“Tech companies don’t talk about people. They don’t talk about families that depend on the jobs that you all rely on,” said Assemblymember Ash Kalra of District 27 and bill co-author. “When we think about safety and we think about the trucking industry in particular, if a truck breaks down on the side of the road, I want one of you to be there to troubleshoot it. I want one of you to be there to make sure it gets safely off the road. I want one of you to be there to make sure it gets back on the road as safely as possible.”
“This is such an important step forward. Technology can be good. It can. I think there’s a misconception that organized labor doesn’t like tech. Well, we like tech as long as it does good. Technology can be efficient. It can create safer environments, and we want it to do so,” said Lorena Gonzalez, California Labor Federation Executive Secretary-Treasurer. But you don’t create a safer environment if you have a 10,000 pound vehicle with no human operator on there as a safety net.”
“I’ve been a trained truck driver for nearly three decades and have seen it all out on the road. It’s difficult to imagine that an automated vehicle could drive through a city and notice a person experiencing mental health challenges or respond appropriately during a dangerous accident. You cannot program instinct into a computer. Behind our jobs are also real people, who need insurance just like we did when my wife underwent cancer treatment,” said Michael Fry, a member of Teamsters Local 2785. “That’s why I support this bill to ensure the safety of Californians up and down the state and protect good-paying jobs.”
“This bill will help keep our roads safe, and it will also help protect our jobs. For me, this job means I can look out for my family, my wife, three sons and my daughter. With my truck driving job and union, I know my family is being taken care of. This job doesn’t just give me good benefits and a pension, it gives me peace of mind,” said Fernando Reyes, a member of Teamsters Local 350. “This is why I fully support the human operator requirement bill – it’s time California puts safety and good jobs first.”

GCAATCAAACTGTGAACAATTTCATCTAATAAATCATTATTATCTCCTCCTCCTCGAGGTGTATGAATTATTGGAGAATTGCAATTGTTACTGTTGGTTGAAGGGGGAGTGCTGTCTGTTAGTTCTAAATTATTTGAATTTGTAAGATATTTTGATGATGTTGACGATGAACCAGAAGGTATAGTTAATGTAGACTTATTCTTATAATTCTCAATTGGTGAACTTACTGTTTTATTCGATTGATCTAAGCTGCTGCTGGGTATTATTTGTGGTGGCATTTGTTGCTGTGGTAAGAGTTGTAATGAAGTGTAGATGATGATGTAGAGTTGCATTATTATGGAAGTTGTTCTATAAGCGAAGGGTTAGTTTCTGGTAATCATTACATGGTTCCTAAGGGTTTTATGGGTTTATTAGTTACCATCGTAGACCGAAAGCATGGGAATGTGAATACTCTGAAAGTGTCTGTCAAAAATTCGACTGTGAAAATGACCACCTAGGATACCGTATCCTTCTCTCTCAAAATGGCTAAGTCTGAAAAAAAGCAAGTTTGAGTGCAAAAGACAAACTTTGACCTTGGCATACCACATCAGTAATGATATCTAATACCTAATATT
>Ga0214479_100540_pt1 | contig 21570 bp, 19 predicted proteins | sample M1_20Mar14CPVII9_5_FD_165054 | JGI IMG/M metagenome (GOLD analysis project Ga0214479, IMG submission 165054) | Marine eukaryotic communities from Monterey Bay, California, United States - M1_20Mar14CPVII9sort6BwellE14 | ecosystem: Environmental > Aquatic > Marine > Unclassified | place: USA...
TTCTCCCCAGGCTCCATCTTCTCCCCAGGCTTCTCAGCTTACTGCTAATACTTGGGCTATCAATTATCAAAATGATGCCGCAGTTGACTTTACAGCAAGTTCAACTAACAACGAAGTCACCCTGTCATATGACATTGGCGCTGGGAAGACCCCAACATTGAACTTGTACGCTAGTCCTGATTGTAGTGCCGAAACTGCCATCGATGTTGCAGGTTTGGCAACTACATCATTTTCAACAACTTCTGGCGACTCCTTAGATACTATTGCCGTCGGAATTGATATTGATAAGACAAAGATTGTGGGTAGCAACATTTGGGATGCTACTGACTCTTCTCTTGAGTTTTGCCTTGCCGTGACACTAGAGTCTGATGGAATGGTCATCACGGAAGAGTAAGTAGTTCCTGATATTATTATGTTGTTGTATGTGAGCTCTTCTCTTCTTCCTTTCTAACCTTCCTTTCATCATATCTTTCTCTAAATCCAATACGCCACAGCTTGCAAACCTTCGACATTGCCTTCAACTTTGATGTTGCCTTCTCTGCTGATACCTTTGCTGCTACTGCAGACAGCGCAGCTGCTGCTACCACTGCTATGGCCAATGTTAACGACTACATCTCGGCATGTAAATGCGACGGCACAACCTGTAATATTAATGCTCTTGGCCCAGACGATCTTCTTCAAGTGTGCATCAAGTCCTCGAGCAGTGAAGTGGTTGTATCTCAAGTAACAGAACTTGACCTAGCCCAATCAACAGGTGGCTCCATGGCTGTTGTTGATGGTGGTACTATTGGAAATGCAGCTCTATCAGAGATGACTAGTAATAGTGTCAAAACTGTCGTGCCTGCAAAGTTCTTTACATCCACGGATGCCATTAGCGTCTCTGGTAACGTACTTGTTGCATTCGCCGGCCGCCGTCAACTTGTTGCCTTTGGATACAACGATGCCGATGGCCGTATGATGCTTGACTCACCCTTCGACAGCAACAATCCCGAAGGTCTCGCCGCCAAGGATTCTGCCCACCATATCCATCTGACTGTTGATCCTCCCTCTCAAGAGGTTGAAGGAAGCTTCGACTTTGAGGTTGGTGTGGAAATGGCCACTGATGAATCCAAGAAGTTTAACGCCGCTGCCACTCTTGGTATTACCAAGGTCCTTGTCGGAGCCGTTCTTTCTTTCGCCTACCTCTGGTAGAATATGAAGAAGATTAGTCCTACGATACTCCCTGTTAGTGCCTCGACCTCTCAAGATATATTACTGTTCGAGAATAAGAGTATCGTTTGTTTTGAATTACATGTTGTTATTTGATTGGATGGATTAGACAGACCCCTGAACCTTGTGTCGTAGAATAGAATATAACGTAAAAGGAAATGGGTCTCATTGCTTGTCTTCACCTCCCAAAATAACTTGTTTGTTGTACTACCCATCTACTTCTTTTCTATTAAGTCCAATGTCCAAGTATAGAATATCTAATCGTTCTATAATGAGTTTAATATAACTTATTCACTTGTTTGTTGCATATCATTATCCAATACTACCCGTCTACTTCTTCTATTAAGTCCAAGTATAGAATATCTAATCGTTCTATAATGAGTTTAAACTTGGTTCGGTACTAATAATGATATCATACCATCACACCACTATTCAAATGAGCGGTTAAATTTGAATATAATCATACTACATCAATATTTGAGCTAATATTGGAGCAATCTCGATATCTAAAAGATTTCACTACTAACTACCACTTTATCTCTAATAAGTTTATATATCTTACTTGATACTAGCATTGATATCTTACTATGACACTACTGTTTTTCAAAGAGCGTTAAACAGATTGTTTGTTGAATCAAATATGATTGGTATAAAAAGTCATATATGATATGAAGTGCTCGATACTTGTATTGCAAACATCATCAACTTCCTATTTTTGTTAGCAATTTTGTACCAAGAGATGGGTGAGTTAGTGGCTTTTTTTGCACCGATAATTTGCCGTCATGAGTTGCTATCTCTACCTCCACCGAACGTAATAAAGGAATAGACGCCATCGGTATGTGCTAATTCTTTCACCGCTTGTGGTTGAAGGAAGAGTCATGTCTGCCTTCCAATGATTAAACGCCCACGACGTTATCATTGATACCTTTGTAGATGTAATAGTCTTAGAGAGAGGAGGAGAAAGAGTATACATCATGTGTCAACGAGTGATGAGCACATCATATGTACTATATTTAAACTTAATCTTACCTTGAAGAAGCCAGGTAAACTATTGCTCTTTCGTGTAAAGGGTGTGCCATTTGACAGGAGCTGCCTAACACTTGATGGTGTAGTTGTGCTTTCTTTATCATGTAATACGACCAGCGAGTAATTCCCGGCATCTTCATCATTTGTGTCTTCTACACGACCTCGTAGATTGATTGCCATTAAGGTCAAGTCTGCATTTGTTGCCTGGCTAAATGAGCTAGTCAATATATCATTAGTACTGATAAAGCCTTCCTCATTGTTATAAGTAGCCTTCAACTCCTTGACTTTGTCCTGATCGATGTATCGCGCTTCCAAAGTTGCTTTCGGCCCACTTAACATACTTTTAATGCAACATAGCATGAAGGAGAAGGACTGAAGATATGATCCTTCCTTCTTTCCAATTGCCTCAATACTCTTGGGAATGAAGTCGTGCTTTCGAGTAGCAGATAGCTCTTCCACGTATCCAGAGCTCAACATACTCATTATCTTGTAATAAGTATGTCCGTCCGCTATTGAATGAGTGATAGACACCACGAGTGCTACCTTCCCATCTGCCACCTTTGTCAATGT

“The Teamsters are no strangers to technology. The Teamsters are no stranger to advancement,” said Jason Rabinowitz, Teamsters Joint Council 7 President. “But our union has always demanded that with the new technology, we protect our jobs. With the new technology, we protect our safety and our community.”
“Here’s the bottom line: big corporations are trying to implement autonomous vehicles for one reason only, and that is greed. What these big corporations are trying to do is eliminate these trained professional jobs to boost their already excessive corporate profits and outsource driver jobs to robots,” said Peter Finn, Teamsters Western Region International Vice President and Secretary-Treasurer of Local 856.
“How many times have you had a glitch in your smartphone? You can imagine that technology hasn’t gotten there yet,” said Randy Cammack, Teamsters Joint Council 42 President. “I read about one of the test programs they did in Texas with a safety driver in the truck. The safety driver had to intervene eight times and grab the wheel because technology failed. Let’s not risk our brothers and sisters. On top of it, let’s not risk the threat to good Teamster jobs across the country.”
Founded in 1903, the International Brotherhood of Teamsters represents 1.2 million hardworking men and women throughout the United States, Canada, and Puerto Rico. Visit www.teamster.org for more information. Follow us on Twitter @Teamsters and “like” us on Facebook at www.facebook.com/teamsters.